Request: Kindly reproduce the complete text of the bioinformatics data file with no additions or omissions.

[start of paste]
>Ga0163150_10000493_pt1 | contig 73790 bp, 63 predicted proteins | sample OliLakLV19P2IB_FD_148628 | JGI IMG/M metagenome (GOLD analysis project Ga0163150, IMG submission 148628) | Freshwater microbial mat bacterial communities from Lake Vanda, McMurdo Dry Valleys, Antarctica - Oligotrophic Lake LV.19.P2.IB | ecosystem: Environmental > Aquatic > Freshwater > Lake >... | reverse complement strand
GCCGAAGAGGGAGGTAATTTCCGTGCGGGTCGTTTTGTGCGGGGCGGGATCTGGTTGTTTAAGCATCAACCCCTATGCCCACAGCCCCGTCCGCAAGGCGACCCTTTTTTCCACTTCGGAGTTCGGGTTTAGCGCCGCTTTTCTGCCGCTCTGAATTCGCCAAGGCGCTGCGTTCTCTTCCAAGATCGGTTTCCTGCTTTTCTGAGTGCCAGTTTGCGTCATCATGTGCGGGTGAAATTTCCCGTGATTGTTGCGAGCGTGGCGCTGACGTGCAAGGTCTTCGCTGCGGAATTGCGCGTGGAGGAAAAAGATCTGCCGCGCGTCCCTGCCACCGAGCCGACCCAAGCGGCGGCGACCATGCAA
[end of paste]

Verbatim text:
>Ga0163150_10000493_pt1 | contig 73790 bp, 63 predicted proteins | sample OliLakLV19P2IB_FD_148628 | JGI IMG/M metagenome (GOLD analysis project Ga0163150, IMG submission 148628) | Freshwater microbial mat bacterial communities from Lake Vanda, McMurdo Dry Valleys, Antarctica - Oligotrophic Lake LV.19.P2.IB | ecosystem: Environmental > Aquatic > Freshwater > Lake >... | reverse complement strand
GCCGAAGAGGGAGGTAATTTCCGTGCGGGTCGTTTTGTGCGGGGCGGGATCTGGTTGTTTAAGCATCAACCCCTATGCCCACAGCCCCGTCCGCAAGGCGACCCTTTTTTCCACTTCGGAGTTCGGGTTTAGCGCCGCTTTTCTGCCGCTCTGAATTCGCCAAGGCGCTGCGTTCTCTTCCAAGATCGGTTTCCTGCTTTTCTGAGTGCCAGTTTGCGTCATCATGTGCGGGTGAAATTTCCCGTGATTGTTGCGAGCGTGGCGCTGACGTGCAAGGTCTTCGCTGCGGAATTGCGCGTGGAGGAAAAAGATCTGCCGCGCGTCCCTGCCACCGAGCCGACCCAAGCGGCGGCGACCATGCAA